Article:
Embankment cycleway used to be a tram route

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In different eras Britain’s roads have been dominated by pedestrians, waggons, bicycles, trams, omnibuses and – latterly – motor vehicles. Researching the past shows us that things change. The hegemony of the car (and the HGV) is taken for granted today, but it isn’t a given. Nothing is set in stone (or tarmac). The urban highways of now and the future don’t have to be dominated by motorised vehicles. Motor-centrism was one of the defining aspects of the 20th century but finite space, climate change, whole-population health, and air quality issues mean that engineers will increasingly have to design for more people-centric towns and cities.

Now, in some cities, re-imagining who and what roads are for could mean the reintroduction of the tram (it’s already happened in Manchester, which was the first city to rip out its tramlines to cater for the car) but it will be far easier and cheaper to design for the bicycle, and for pedestrians. This is what London decided to do, and the protected cycleway and wider sidewalks on the Embankment, close to the Houses of Parliament, are shining examples of how to cater for non-motorised transport.

Thames Embankment, 1897
Thames Embankment, 1897

Naturally, there has been much chatter about the traffic delays caused by the construction of the wide Embankment cycleway. Yet, how many of those complaining about the reimagining of the Embankment realise it wasn’t designed for motor cars and that sixty years ago the Embankment was dominated by trams? At first there were horse-drawn trams, later there were electric trams. Each was opposed by motor interests. An 1898 editorial in the The Automotor and Horseless Vehicle Journal opined:

ThamesEmbankment1908“There are certain districts and streets in which certain types of vehicles are suitable, but the Thames Embankment is not, we submit, the place for horse tramcars. To disfigure the most magnificent boulevard in Great Britain, if not in Europe, by the hideous, obsolete, horse-drawn street car is an absolute outrage upon the community.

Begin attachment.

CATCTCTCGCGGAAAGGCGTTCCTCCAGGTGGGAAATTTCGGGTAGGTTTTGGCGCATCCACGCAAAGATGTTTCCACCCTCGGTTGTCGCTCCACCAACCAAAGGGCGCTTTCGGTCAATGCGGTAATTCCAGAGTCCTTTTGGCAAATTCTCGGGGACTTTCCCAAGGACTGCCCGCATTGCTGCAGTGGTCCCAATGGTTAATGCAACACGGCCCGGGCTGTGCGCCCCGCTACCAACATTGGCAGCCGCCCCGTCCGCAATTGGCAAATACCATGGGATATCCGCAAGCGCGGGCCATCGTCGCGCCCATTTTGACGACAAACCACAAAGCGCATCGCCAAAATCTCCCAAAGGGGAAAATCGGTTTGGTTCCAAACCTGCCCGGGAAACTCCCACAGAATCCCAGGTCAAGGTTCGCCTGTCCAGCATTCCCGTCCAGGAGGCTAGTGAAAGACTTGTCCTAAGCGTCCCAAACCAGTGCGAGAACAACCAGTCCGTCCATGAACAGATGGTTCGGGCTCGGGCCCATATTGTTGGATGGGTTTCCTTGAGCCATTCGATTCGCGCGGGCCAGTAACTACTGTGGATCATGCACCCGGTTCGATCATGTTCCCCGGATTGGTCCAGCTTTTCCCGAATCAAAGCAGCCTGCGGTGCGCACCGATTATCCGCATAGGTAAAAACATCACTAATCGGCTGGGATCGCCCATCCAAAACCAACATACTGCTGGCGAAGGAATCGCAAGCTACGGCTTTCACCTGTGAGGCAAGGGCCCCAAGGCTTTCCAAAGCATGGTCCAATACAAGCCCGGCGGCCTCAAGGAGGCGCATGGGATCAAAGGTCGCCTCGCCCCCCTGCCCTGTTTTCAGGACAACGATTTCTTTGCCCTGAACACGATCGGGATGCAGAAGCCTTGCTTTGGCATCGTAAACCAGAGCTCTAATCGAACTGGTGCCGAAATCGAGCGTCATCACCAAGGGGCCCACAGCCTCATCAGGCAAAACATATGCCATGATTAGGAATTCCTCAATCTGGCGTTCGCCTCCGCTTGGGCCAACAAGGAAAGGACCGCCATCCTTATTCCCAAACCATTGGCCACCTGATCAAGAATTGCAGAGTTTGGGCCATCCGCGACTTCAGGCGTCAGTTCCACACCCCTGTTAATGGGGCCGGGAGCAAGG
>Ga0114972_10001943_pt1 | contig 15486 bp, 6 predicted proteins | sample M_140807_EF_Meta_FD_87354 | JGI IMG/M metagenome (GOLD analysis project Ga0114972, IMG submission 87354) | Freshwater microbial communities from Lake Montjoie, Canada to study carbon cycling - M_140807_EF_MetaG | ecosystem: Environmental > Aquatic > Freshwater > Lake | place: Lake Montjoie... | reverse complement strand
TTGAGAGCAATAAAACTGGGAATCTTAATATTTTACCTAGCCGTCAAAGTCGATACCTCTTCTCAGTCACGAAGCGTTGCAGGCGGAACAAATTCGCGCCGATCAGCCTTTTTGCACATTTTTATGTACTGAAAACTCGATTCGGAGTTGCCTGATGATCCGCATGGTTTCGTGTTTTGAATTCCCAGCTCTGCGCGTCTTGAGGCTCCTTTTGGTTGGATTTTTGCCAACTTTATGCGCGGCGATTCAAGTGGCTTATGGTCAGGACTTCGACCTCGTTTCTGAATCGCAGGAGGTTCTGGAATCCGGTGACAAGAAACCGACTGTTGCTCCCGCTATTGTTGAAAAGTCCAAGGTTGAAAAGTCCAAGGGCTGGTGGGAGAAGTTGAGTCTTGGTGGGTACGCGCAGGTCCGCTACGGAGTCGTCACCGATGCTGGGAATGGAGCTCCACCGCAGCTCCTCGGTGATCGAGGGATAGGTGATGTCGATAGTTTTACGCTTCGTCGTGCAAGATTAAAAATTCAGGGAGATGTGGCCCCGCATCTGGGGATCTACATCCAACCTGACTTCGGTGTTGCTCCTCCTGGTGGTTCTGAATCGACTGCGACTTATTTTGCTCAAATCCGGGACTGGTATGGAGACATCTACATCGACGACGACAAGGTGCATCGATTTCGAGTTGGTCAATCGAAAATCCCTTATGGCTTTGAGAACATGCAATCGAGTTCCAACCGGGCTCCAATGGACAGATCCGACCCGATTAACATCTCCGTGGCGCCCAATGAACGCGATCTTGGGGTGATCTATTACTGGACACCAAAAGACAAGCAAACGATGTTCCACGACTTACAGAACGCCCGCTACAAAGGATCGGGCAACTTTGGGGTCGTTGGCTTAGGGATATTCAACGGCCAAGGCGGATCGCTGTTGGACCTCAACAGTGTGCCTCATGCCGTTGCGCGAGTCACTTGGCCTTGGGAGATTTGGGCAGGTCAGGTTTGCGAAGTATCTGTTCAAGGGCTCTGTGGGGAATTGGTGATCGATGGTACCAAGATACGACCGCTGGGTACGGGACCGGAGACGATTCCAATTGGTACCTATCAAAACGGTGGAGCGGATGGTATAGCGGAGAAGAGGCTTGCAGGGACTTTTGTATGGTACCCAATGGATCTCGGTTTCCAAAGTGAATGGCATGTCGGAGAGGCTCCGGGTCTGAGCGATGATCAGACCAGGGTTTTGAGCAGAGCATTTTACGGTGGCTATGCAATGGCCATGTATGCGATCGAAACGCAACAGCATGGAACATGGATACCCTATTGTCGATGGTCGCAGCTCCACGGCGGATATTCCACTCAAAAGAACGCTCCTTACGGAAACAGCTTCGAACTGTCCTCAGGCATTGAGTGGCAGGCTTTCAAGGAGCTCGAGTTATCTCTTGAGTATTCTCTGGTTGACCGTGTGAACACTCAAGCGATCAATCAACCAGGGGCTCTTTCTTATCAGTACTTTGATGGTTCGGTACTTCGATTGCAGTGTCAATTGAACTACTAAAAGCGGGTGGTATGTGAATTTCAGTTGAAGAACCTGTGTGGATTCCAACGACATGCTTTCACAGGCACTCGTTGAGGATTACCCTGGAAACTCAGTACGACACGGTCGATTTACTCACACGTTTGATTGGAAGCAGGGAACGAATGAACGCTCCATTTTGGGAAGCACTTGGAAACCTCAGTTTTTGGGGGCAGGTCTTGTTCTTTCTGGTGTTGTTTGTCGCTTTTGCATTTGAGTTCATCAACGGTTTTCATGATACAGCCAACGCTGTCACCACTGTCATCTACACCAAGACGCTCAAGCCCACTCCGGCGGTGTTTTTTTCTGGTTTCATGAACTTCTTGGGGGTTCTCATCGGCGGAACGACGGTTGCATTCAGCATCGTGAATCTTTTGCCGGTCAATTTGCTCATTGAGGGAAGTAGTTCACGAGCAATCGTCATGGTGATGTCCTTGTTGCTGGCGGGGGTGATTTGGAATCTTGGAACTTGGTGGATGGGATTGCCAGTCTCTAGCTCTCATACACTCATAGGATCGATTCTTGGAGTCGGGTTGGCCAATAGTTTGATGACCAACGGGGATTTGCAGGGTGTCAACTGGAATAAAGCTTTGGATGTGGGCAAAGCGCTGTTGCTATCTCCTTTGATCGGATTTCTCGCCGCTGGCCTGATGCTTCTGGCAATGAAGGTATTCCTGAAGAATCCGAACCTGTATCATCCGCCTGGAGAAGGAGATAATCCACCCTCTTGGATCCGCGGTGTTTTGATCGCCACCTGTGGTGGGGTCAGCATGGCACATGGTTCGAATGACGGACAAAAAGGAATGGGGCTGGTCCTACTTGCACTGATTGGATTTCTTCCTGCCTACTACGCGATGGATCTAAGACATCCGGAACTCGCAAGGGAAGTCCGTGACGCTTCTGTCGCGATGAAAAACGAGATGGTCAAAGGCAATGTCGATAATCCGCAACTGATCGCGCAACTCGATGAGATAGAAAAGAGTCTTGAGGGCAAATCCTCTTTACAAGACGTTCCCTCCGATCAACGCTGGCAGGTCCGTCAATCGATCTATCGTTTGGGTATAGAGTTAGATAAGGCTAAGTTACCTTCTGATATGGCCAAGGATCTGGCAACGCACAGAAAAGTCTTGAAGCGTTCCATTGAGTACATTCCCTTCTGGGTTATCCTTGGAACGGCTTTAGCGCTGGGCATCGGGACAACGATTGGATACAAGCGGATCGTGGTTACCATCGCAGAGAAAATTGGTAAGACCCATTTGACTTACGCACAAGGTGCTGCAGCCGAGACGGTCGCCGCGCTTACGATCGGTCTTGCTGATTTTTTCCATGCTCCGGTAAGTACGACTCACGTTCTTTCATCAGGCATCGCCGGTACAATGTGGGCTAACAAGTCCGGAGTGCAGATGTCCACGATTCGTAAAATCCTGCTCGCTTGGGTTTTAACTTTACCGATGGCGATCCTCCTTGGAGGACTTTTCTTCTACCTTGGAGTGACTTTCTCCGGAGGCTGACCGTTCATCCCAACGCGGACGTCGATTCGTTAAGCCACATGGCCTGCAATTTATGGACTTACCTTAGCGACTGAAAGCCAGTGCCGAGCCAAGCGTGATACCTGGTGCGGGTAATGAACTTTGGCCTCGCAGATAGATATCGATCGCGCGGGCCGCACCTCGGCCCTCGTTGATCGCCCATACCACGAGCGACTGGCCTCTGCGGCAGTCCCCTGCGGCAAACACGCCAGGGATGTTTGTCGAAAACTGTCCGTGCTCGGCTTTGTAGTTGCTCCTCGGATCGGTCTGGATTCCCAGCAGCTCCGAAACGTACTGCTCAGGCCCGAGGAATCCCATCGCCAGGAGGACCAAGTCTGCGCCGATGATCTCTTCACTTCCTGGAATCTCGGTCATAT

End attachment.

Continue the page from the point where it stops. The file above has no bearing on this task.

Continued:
“Every one, with any sense of the beauty attaching to noble structures situated amid scenes of considerable natural beauty, will, we are sure, agree with us in our contention. Why should we make one of our very few handsome thoroughfares…depressingly ugly? Rather let us beautify where we can; our streets need it badly enough. The reason for this attempted desecration of the Embankment is merely ‘to give facilities to the teeming population of South London to reach their employment in town.’ This is…no justification for the aesthetic outrage complained of. The only vehicles, in our opinion, which should be permitted to use the Embankment, or which can use it without jarring upon one’s sense of the fitness of things, are high-class motor-carriages, pair-horse carriages, private cabs, and cycles; all other vehicles constitute an eyesore and are an offence.”

Central London's tramlines, via Sharemap.org.
Central London’s tramlines, via Sharemap.org.

The Embankment’s wide carriageways and generous sidewalks were a happy side-effect of the installation of a wide-bore sewer which, among other benefits, reduced the stench from the Thames, a long-running complaint from the occupants in the nearby Houses of Parliament. It may have been built in the 1860s as a covering for much of London’s crap, but the Embankment was laid out as a posh boulevard, with access restricted to high-class carriages and, later, bicycles.

Walthamstow's now has a Mini-Holland bicycle scheme – it used to be a major node on London's tram network, as the signs on this extant building attest.
Walthamstow now has a Mini-Holland public realm improvement scheme – it used to be a major node on London’s tram network, as the signs on this extant building attest.

By the early 1900s the road was reimagined again, with steel rails laid for trams. These lasted for about sixty years. During “Last Tram Week” in July 1952 Londoners took their final tram rides, including on the well-used service which ran on the Embankment. The death throes of London’s trams were captured in an evocative period film, “The elephant will never forget”. This starts by showing the wooden logo-statue for the Elephant and Castle pub, and reminisces about what London had so recently lost. There are also fleeting glimpses of the tram service on the Embankment.

London’s tram lines were ripped out for a number of reasons, including deliberate under-investment, a belief that diesel motor-buses would better serve Londoners, and a desire to get trams “out of the way.” As the film suggests, many motorists believed that trams were a leading cause of congestion. “The motorist who every day cursed every time he had to stop cursed but little and looked forward to tomorrow,” said the film’s narrator, optimistically.

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